University of Pittsburgh students, like many other students across the country, use their campus ID to gain access to sporting events on campus. Pitt students, however, cannot transfer tickets from one ID to another, forcing those without a ticket to brave the resale market.
According to The Pitt News, the resale market for basketball tickets – on sites like StubHub and others – saw prices soar as high as $80 or more for standing-room-only tickets, with actual seats fetching in excess of $100. In the days leading up to Pitt basketball games, a number of the tickets resold at these inflated prices are student tickets located in the Oakland Zoo, the Pitt basketball student section.
Under the university’s current program student tickets are non-transferrable, meaning that in order to attend a game the name on a student’s ticket must not only match the name on their student ID, but also the name that appears on the bar code scanner’s screen at the gate. If these three names do not match, as would be the case if a ticket were resold, the student will not be admitted to the game.
This has prompted students to call for an overhaul of the ticketing system, specifically an overhaul of the current structure that would enable students to transfer their basketball tickets to others. This practice already exists in a couple of different forms. One method would be to allow students to resell their tickets through the Athletic Department’s website, or alternatively, conduct ticket exchanges via a third-party ticket merchant – a method that is used for professional sporting events.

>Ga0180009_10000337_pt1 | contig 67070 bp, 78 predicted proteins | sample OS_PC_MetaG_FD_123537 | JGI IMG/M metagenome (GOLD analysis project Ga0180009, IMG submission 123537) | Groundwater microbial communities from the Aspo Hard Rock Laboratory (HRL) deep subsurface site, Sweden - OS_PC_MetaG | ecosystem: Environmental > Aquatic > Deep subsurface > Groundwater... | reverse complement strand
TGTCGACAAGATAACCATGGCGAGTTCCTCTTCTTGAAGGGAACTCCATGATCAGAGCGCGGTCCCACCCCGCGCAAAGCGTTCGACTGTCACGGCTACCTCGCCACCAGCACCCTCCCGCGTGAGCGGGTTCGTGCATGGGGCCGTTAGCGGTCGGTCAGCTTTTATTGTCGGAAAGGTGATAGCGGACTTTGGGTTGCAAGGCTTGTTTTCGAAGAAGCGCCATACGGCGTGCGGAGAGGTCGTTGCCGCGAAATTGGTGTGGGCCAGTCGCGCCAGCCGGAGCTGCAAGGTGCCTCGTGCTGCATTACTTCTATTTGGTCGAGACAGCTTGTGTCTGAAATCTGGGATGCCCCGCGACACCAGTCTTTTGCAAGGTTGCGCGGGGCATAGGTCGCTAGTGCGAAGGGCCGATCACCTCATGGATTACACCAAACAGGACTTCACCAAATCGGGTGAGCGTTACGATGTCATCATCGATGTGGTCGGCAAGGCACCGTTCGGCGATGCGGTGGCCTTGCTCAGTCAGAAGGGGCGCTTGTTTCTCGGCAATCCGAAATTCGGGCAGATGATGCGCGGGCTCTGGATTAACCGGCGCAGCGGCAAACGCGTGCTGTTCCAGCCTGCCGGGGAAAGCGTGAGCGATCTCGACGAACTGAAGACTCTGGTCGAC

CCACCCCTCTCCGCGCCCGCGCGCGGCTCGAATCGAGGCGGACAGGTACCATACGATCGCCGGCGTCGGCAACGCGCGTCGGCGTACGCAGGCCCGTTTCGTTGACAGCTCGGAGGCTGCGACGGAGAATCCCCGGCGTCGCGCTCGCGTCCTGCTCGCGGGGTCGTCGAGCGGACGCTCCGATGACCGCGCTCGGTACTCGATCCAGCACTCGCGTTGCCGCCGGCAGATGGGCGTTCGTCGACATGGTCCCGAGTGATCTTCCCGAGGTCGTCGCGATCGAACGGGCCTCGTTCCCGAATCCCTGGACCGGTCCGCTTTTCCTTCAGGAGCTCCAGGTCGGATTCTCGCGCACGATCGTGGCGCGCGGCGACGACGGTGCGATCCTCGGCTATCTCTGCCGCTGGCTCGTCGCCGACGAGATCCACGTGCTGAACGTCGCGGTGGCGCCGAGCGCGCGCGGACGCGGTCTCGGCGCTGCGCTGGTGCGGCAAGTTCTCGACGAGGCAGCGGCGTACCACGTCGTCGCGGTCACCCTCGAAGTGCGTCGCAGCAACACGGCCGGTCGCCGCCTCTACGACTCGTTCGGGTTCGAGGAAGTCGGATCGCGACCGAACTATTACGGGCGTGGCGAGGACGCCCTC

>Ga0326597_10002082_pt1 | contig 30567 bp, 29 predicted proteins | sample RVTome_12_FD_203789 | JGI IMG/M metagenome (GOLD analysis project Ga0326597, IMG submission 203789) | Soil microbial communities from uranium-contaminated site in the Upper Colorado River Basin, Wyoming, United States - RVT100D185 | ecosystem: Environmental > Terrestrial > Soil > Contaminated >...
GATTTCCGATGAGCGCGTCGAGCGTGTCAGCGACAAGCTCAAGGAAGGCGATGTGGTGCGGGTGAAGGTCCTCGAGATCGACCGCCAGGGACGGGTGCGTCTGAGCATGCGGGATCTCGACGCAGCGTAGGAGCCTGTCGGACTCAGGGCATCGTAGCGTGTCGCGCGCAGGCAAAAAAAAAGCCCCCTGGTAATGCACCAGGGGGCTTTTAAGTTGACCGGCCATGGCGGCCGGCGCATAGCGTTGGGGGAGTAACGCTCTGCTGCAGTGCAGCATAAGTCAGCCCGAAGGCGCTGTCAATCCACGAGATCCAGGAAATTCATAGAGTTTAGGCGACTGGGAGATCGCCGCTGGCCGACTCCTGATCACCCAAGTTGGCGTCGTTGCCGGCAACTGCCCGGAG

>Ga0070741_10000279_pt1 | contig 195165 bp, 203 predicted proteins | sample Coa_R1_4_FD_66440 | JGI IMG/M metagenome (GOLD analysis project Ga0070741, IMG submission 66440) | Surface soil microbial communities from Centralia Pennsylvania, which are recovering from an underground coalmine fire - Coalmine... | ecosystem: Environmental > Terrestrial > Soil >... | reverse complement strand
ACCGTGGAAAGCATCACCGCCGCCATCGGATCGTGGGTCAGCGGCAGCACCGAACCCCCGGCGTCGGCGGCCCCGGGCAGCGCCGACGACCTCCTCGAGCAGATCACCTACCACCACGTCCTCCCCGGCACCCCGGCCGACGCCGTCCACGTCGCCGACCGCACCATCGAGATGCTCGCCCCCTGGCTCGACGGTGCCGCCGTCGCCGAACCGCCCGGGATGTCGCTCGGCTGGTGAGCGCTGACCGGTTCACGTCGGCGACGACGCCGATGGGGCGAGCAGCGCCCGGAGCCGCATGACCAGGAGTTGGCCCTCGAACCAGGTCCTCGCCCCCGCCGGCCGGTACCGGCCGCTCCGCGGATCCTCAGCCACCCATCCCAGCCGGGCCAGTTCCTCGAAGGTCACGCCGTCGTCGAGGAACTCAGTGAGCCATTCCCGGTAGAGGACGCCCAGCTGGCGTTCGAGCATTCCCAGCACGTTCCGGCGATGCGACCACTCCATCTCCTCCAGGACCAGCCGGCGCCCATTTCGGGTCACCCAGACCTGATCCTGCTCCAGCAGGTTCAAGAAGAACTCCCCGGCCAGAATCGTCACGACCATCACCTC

At the moment, the process for buying student basketball tickets is based on a loyalty point system. This system works relatively well for games that have a lower demand for tickets, as students are able to purchase tickets through the Athletic Department’s online portal. When demand for student tickets rises above a particular threshold, however, students are entered into a lottery system to determine who will receive tickets to that game.
Students earn loyalty points by attending past basketball games, and depending on the number of loyalty points accumulated, the student may be entered into the lottery more than once, thus increasing their chances of receiving a ticket.
There remains no option, however, to transfer tickets to other students if a ticket holder changes their mind about attending a game.
Herein lies the problem. Students with tickets resell at a higher price to make a profit. But in buying these resold tickets other students run the risk of losing their money, as the name on the resold ticket doesn’t match the ticker seller’s ID.